To avoid buyer’s remorse, don’t purchase a condo without covering these crucial steps.
Whether you’re thinking about buying a condominium to downsize due to the COVID-19 pandemic, looking for a retirement condo or just prefer a property without the lawn care and maintenance associated with a house, buying a condo could be an affordable option.
In many ways, however, buying a condo isn’t like buying a house, and if you don’t perform your due diligence, you can make some costly mistakes.
While a condominium purchase also typically requires obtaining a mortgage loan, making sure there are no liens on the property and obtaining insurance, you’ll need to also check into some condo-specific factors that could cost you money – and emotional sanity – once you move in.
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1. You will be part of a community
Unlike a homeowner in a residential neighborhood, you can’t get off with an occasional nod to your neighbors as you mind your own business.
When you buy a condo, you become part of the condo community, sharing ownership – and financial responsibility for your condo building – with your neighbors. Unlike when you own a house, you won’t be the only deciding on renovations, updates and repairs to your condo and condo community.
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2. You must pay HOA dues
When you buy a condo, you must factor in the expense of monthly homeowner’s association (HOA) dues, which can run anywhere from $150 to hundreds of dollars per month.
You may get to vote at condo board meetings on how those dues are spent, but that doesn’t mean you’ll like the amenities, upgrades and renovations paid for with your HOA dues.
3. Make sure the reserve fund is enough
A portion of your HOA dues go towards grounds maintenance, but another portion goes into what’s known as the condominium community’s “reserve fund,” which pays for large expenses such as major repairs like a new roof on your building, for example.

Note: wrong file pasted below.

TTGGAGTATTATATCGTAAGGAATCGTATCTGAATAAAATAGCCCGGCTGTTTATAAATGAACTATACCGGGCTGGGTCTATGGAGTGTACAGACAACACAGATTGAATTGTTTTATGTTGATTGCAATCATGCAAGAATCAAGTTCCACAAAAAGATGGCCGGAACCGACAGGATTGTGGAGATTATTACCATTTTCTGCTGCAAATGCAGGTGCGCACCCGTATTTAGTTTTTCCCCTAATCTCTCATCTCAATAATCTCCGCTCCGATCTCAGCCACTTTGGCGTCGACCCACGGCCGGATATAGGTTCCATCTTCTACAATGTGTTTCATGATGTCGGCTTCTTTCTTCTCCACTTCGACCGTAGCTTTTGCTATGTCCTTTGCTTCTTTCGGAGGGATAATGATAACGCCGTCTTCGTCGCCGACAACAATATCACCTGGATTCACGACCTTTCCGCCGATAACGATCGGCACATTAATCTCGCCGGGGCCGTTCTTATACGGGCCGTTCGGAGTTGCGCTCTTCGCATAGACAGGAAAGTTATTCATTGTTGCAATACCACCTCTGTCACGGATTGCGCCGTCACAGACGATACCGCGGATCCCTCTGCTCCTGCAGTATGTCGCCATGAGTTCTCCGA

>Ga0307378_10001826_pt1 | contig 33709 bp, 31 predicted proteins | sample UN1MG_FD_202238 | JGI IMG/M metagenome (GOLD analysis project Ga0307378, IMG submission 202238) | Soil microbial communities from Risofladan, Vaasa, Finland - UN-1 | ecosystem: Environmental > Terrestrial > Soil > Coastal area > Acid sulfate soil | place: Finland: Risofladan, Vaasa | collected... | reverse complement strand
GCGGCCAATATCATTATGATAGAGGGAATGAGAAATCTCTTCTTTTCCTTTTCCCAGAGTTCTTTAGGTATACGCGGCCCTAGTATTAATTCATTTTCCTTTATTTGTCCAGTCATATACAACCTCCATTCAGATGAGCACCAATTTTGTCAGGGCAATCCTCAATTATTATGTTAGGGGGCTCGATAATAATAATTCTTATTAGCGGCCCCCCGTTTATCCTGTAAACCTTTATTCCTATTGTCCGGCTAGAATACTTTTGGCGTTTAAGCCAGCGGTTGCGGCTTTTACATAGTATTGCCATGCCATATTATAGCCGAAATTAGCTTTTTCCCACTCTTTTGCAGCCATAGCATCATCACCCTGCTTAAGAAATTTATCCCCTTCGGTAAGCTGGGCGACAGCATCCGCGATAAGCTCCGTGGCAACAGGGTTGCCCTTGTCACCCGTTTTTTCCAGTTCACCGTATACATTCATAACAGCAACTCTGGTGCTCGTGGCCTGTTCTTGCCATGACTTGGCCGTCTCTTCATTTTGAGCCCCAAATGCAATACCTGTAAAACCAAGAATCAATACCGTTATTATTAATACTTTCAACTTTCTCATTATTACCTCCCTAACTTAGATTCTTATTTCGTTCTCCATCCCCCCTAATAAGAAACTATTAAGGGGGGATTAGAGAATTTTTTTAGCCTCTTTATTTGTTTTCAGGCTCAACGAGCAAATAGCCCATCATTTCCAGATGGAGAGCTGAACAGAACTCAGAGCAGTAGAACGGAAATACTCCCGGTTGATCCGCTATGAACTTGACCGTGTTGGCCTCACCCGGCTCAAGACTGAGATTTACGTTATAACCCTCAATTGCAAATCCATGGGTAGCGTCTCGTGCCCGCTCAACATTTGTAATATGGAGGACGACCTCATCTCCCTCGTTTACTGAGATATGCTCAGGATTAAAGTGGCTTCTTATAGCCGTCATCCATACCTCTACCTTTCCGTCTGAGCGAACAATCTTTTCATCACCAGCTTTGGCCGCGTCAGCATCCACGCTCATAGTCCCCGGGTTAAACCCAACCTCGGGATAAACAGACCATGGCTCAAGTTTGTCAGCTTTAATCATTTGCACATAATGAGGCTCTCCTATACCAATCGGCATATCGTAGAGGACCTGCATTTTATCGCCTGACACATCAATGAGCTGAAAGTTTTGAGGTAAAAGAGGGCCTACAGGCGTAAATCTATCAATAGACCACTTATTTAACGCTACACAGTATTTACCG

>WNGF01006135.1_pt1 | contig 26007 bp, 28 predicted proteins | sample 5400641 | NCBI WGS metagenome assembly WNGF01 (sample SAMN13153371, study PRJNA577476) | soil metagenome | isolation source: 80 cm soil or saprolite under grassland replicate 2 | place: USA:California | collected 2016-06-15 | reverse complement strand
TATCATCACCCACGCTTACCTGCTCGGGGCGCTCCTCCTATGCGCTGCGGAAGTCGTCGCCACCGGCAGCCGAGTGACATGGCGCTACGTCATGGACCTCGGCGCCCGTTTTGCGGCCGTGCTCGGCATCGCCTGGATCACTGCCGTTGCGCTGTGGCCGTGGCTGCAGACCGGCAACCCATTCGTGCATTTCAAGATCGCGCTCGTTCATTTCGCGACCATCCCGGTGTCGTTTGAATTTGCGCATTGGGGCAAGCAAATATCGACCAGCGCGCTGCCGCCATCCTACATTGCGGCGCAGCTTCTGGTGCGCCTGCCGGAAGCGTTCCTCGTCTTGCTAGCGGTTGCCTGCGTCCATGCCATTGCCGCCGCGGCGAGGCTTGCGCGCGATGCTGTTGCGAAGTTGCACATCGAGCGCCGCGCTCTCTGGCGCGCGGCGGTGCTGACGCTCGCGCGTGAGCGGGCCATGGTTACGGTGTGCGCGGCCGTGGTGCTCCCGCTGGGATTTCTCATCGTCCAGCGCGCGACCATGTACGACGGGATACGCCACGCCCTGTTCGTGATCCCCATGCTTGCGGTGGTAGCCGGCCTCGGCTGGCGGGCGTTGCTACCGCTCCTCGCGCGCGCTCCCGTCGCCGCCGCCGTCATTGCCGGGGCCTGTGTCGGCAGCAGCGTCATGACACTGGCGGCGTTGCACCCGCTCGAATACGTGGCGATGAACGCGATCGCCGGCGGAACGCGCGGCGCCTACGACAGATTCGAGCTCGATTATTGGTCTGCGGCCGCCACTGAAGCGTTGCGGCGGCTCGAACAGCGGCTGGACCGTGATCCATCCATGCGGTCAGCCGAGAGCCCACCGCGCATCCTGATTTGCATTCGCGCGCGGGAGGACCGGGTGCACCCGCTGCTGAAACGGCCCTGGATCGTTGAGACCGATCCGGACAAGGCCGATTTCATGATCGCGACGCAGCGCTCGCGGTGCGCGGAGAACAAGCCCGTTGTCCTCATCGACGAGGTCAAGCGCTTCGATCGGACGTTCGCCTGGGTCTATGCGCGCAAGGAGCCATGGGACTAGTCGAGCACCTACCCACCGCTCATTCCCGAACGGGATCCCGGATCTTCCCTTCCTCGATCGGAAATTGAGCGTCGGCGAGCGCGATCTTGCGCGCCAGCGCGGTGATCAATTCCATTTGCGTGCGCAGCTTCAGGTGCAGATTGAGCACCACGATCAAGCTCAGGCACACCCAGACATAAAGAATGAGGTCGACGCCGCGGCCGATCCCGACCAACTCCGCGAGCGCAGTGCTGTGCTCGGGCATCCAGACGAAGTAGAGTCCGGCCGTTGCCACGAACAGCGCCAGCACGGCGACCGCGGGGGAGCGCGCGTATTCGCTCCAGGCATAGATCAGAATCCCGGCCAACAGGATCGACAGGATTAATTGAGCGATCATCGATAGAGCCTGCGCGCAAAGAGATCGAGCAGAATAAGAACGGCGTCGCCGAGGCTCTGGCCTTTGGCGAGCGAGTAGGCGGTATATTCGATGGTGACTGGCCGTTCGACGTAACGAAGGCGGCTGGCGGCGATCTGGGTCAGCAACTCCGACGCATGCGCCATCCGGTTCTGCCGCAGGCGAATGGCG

Before you buy, request a copy of the condo association’s reserve fund to make sure the fund has enough funds to cover upcoming repairs and other expenditures. If the association has less than a minimum of 10% of the capital budget, you could get stuck later with thousands of dollars in surprise “special assessments” levied by the condo association to pay for repairs and upgrades.
4. Take a look at the condo community budget
It’s a good idea before purchasing a condo to ask the seller for copies of the last two years’ condo association budgets. That way, you can get an idea of the cost of repairs and whether the condo community HOA dues have steadily increased over time.
Be on the lookout for red flags such as large assessments levied on condo owners or high legal fees that could indicate past, current or pending litigation.
5. Find out the master insurance deductible
You’ll need to purchase condo insurance for your own unit, but the condo association also has a “master insurance policy” that covers your building from the unit’s walls out. So, if there is a claim that exceeds the deductible, you and other condo owners in your building will have to pitch in to pay.
For example, if the deductible is $10,000 and a claim exceeds that amount, every owner in the building must pay a portion of the excess over the deductible amount.
6. Review the condo board minutes
You’ll be dealing with the condo board regularly, so it makes sense to get a feel for their personalities and decision-making before you commit to such a large purchase. One way to do that is to request the minutes from the last couple years of board meetings.
By reviewing minutes, you may find out there is infighting among board members, a power-hungry president, recurring problems or an ongoing drain of reserve funds. You could also learn of past or present litigation, along with any previous or pending special assessments.
7. Make sure the condo is warrantable
A condo that is “warrantable” means that the condo meets requirements for Fannie Mae, Freddie Mac or VA financing. If the condo isn’t warrantable, you may run into difficulty obtaining a mortgage loan or have to pay a higher interest rate.
8. Know the investor-owned ratio
How many renters are in the condo community may not seem to matter, but it should. A high ratio of investor-owned properties could hinder the next buyer’s efforts to securitize a mortgage with certain lenders if you decide to sell your condo later.
For example, Fannie Mae won’t purchase or securitize mortgages secured by units in condo communities with 21 or more units where a single investor, corporation, partnership or investor group owns 20% of the units. Freddie Mac won’t purchase mortgages from communities of 21 units or more if 25% of units are owned by an individual or single entity.
Published by Debt.com, LLC